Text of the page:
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Romanian court rejects pension reforms, as Greece ratifies theirs

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EUROPE - The Romanian Constitutional Court this afternoon rejected planned reforms of the pension system as unconstitutional in a move that could endanger a €2bn bailout by the International Monetary Fund (IMF).

As part of a larger austerity package, the Romanian government was hoping to reduce public sector bills by cutting salaries by a quarter and pensions by 15%.

However, the proposals were contested, leading to an investigation by the country’s highest court into five issues.

It upheld two of the five complaints, one relating to the 15% cut to pensions and another specifically relating to the recalculation of magistrates’ pensions.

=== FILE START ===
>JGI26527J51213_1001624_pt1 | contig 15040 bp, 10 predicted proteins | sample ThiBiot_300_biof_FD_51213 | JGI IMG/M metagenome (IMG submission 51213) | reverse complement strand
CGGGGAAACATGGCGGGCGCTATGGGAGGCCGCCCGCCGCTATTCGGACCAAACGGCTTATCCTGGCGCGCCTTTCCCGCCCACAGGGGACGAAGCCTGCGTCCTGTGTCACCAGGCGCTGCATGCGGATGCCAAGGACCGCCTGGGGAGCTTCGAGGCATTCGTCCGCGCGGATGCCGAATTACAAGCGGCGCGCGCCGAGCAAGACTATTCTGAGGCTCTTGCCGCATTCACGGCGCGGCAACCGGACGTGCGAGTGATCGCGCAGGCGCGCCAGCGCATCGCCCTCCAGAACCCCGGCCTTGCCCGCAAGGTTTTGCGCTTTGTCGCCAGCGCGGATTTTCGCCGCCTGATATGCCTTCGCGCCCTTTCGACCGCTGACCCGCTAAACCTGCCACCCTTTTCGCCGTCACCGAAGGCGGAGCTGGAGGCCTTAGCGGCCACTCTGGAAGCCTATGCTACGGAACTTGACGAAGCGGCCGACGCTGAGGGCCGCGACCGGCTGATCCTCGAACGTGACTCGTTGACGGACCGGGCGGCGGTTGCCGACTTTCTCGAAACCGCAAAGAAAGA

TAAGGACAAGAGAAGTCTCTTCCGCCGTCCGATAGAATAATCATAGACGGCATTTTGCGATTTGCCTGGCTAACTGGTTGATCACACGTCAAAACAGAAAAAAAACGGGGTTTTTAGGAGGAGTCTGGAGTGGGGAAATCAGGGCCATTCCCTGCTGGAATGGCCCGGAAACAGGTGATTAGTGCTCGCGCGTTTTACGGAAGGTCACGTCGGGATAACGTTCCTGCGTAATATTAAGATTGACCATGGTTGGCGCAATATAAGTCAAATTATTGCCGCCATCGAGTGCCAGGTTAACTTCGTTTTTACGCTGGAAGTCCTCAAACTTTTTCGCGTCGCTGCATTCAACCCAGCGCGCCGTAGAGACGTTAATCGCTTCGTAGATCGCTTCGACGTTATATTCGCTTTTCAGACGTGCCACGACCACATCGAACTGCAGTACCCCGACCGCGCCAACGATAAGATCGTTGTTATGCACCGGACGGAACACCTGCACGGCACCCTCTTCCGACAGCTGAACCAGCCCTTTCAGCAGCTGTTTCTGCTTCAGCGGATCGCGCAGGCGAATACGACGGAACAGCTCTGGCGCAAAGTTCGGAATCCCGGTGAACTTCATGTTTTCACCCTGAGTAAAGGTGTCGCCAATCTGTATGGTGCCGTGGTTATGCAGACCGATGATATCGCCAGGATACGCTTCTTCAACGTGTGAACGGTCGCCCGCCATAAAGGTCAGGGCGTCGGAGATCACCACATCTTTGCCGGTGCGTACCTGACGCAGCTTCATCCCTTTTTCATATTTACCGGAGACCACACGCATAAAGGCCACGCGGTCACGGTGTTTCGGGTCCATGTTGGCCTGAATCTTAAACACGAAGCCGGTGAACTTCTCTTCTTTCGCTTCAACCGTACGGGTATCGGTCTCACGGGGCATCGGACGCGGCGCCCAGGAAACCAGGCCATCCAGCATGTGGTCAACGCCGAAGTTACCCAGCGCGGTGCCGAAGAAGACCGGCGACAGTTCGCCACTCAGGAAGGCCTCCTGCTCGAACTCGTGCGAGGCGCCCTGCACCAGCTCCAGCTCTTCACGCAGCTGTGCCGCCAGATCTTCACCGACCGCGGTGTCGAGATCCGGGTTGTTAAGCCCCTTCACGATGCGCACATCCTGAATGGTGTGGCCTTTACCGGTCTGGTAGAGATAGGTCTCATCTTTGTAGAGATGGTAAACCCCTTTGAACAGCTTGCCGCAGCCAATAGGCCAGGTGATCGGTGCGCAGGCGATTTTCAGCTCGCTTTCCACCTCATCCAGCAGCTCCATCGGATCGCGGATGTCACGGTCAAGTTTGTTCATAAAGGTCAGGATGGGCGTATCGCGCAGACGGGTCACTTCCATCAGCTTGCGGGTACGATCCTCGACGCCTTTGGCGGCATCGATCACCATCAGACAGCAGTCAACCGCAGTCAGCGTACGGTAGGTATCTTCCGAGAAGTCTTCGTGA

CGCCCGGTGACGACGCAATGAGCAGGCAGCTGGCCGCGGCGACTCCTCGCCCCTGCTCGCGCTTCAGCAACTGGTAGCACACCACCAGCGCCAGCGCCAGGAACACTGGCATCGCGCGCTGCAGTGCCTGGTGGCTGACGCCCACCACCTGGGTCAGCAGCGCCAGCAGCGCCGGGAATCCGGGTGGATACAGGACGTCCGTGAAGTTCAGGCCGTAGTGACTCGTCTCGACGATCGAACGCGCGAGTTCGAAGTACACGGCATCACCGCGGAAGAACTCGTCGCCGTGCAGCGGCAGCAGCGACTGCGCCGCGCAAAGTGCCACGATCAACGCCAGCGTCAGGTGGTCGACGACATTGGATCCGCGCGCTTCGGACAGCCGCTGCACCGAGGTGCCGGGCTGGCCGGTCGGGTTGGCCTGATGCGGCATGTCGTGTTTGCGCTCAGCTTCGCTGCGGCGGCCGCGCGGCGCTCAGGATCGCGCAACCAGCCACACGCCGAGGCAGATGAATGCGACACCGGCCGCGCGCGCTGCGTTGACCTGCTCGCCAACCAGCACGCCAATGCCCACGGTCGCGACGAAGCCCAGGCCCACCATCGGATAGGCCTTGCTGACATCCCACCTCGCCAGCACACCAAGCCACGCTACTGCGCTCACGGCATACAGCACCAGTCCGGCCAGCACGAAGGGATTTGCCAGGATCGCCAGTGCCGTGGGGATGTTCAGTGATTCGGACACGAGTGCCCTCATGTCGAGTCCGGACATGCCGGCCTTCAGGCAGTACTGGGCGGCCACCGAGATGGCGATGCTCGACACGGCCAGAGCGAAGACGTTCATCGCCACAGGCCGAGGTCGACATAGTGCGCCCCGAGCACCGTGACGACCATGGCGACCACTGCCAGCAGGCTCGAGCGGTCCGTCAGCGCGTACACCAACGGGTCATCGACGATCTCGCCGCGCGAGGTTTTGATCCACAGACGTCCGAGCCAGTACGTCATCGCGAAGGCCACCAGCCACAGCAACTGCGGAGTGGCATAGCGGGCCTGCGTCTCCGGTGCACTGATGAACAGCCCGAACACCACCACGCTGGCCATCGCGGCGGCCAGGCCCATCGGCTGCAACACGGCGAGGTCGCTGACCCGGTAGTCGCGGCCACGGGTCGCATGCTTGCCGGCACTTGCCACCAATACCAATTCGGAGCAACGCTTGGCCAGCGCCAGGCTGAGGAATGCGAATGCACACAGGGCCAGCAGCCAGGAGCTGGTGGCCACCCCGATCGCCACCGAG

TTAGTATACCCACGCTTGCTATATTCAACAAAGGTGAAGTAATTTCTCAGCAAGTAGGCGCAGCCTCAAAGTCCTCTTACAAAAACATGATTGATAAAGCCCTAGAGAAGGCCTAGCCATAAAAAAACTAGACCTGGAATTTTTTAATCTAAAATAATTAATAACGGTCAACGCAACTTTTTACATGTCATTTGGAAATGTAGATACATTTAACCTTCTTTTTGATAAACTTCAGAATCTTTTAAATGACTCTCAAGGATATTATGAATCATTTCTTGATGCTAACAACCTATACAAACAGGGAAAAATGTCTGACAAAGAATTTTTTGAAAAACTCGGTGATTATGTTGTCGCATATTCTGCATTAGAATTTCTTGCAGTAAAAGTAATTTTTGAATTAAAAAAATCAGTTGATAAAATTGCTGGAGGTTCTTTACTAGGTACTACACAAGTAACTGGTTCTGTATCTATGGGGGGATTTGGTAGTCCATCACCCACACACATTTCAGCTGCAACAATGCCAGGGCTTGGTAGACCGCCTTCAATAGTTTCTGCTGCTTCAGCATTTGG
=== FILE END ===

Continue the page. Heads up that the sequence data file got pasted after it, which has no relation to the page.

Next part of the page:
While a full verdict is expected on Monday, it means prime minister Emil Boc, who already narrowly defeated a vote of no confidence over the cuts, will face further uncertainty.

Meanwhile, the disputed Greek pension reforms have received cabinet approval.

Changes will include raising the full retirement age to 65, as well as cutting individual pension payments in an effort to cut down the 12% of GDP spent on pensions annually.

Plans to reform the system had drawn widespread protests from unions, but were necessary in light of Greece’s growing deficit that led to a recent €110bn bailout by other euro member countries.

Currently, it is estimated 2.6 million Greeks are retired, meaning almost a quarter of the population is reliant on pensions.

Without the current reforms, projections had the country spending 25% of its GDP on pensions by 2050.
 

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